If you dread the thought of getting up in front of a group of people and performing, you are not alone. Millions of people suffer from performance anxiety, commonly called "stage fright." Studies have shown that most people would rather get the flu than perform. Athletes, musicians, actors, and public speakers often get performance anxiety.
Nearly any situation can trigger performance anxiety, from competing in a sporting event, to taking a test in school, to parallel parking while your friends are watching.
Join our expert panel: Greta Bradman, Soprano, Psychologist and Radio Broadcaster; David Griffiths, Associate Professor of Music and Australia Ensemble UNSW Clarinettist; and Georgia Winkcup, Australian Olympian and UNSW Alumna, to learn about performance anxiety, and what we can do to perform our best.
Georgia Winkcup is an Australian 3000m steeplechase athlete and UNSW alumni who completed her arts law degree in 2020. Georgia has represented Australia at the World Junior Athletics Championships in 2016 in Poland, the World Athletics Championships in 2019 in Doha and the Tokyo 2020 Olympics as well as various times at the Oceania Athletics Championships. Georgia currently trains full time for her athletics but also works full time as a property and real estate paralegal at Corrs Chambers Westgarth where she intends to commence as a graduate lawyer in March 2021. As an international level athlete, Georgia is very familiar with performance anxiety and the need to develop practical methods to combat this and to perform at her best when it matters.
David Griffiths is a member of two of Australia’s leading chamber music ensembles, the Australia Ensemble UNSW and Ensemble Liaison. He also holds the position of Associate Professor of Music (Clarinet) and Coordinator of Chamber Music at the Melbourne Conservatorium of Music, the University of Melbourne. A passionate educator and performer, he has presented masterclasses and performances in Asia, Europe, United States, the Middle East and Australia including a critically acclaimed debut in Carnegie Hall’s Weill Recital Hall. As a soloist he has appeared with the Melbourne Chamber Orchestra, Tasmanian Symphony Orchestra, Sydney Symphony Orchestra, Orchestra Victoria, Australia Ensemble UNSW, Shanghai Radio Orchestra, Macau Orchestra and the Monash Academy Orchestra.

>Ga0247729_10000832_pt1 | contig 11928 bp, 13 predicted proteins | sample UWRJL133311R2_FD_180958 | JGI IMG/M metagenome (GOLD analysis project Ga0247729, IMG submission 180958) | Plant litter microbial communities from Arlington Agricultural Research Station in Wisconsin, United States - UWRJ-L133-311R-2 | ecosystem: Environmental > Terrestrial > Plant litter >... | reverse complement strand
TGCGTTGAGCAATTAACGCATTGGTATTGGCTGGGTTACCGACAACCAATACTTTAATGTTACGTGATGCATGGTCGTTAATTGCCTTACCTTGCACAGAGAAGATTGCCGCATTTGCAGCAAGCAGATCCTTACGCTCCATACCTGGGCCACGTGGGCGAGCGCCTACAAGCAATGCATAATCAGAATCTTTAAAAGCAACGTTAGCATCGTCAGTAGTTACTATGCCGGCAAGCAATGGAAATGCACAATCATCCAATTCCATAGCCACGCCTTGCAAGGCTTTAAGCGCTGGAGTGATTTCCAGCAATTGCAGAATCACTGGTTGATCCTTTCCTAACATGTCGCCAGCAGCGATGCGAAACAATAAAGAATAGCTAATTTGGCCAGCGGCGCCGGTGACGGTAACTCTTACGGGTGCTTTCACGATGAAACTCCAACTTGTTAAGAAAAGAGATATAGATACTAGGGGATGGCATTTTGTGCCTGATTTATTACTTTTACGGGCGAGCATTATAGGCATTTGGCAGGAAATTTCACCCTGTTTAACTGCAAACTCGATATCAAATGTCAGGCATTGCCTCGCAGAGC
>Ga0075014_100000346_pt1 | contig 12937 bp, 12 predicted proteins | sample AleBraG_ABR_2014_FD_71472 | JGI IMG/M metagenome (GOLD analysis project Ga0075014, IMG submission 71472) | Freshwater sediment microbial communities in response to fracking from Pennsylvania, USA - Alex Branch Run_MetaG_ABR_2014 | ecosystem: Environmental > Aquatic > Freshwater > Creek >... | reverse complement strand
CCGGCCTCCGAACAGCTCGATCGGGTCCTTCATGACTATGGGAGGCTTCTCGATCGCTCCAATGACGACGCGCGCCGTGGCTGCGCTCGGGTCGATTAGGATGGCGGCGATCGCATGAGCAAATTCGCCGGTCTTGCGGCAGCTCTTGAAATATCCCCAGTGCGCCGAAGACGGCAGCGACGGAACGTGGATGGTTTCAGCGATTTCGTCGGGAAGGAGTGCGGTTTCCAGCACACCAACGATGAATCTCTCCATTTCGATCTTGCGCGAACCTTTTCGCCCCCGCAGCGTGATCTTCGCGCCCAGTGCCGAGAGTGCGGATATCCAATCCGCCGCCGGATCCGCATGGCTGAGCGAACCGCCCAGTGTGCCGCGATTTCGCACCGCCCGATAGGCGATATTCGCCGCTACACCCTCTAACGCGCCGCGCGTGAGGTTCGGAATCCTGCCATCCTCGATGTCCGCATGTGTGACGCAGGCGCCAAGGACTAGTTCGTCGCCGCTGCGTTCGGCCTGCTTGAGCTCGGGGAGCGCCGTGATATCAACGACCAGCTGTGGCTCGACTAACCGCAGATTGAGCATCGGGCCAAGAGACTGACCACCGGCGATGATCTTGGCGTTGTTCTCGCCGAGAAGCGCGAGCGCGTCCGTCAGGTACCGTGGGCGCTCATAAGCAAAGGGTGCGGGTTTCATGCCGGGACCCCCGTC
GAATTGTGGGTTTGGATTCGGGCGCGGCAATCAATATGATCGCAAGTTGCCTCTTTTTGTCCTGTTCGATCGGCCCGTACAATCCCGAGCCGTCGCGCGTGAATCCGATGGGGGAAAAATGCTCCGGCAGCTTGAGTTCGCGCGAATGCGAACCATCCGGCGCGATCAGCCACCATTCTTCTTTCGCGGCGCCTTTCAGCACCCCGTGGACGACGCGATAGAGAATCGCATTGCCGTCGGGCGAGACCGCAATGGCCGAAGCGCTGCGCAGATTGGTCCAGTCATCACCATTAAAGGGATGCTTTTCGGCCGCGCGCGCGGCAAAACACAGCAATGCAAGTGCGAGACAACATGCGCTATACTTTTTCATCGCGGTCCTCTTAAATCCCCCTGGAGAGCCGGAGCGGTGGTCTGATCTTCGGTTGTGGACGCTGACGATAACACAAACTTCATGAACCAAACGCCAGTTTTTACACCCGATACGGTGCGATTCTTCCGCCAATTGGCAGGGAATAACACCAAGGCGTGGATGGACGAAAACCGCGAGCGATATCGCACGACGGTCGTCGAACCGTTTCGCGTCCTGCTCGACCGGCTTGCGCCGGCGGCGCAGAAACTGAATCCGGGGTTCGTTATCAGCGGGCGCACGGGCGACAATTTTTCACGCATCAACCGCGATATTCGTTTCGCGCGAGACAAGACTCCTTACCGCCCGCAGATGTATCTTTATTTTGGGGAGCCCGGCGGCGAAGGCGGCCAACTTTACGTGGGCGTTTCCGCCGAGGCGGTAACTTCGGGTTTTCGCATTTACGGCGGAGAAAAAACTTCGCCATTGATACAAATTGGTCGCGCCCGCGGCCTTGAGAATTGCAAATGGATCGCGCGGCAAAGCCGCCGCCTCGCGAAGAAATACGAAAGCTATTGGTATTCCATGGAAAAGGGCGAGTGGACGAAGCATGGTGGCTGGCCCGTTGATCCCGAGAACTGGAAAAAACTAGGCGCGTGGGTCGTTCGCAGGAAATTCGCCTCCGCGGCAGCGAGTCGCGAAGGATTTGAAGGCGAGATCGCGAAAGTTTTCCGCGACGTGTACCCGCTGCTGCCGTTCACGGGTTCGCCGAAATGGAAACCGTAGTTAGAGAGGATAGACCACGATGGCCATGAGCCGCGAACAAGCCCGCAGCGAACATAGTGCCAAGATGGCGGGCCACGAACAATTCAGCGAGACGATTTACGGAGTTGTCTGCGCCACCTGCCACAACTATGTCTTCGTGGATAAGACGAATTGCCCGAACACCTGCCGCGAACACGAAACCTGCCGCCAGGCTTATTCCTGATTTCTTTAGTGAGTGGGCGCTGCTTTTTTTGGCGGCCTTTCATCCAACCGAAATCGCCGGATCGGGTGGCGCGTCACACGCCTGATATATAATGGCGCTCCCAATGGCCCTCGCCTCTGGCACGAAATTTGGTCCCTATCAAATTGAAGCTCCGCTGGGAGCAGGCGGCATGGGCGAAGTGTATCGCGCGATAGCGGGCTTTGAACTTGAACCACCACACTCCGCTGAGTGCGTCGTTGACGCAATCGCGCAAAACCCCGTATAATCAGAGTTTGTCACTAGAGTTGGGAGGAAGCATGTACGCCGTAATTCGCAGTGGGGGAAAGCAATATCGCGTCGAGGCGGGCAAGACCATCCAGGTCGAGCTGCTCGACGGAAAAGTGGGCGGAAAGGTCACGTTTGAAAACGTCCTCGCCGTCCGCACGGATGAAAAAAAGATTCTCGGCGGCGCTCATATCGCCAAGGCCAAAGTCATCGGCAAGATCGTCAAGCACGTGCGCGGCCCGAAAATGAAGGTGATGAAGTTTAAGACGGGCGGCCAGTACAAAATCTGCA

As a member of Ensemble Liaison, he curates and performs an annual three-concert series at the Elisabeth Murdoch Hall at the Melbourne Recital Centre which is currently in its 16th season. He has also performed with the New Zealand, Goldner, Tinalley, Acacia, Flinders and Australian String Quartets, the New York Wind Soloists, and the Southern Cross Soloists. He has collaborated with many leading artists including Nemanja Radulović, Ray Chen, Anthony Marwood, Henning Kraggerud, Emma Matthews, Cheryl Barker, Peter Coleman-Wright, David Jones, Paul Grabowsky, Tony Gould, and has appeared at the Australian Festival of Chamber Music in Townsville, Port Fairy Festival, Lucerne Festival and the Pacific Music Festival in Sapporo, Japan.
Greta consults with public and private organisations across technology and creative industries on culture, works in private practice as a psychologist, presents Weekend Brunch and is the creator of “Music for Wellbeing” offerings on ABC Classic. She hosts concerts and conversations, and provides workshops around wellbeing, human values, and decision-making. She is the founder of pre-launch, values-based tech start-up, Eiris Inc.
Formerly an artist for Universal Music (Decca Classics), she had four No.1 solo albums and has featured on others. She has sung with opera companies, symphony orchestras and ensembles around Australia and the Asia Pacific, through Europe, the UK, and US. She has produced her own tours and has toured alongside colleagues from around the world. She still sings from time-to-time.
Alongside fundraising strategy and implementation, Greta advises and actively participates in the key development of evidence-based initiatives and programs that have demonstratively supported wellbeing-related outcomes.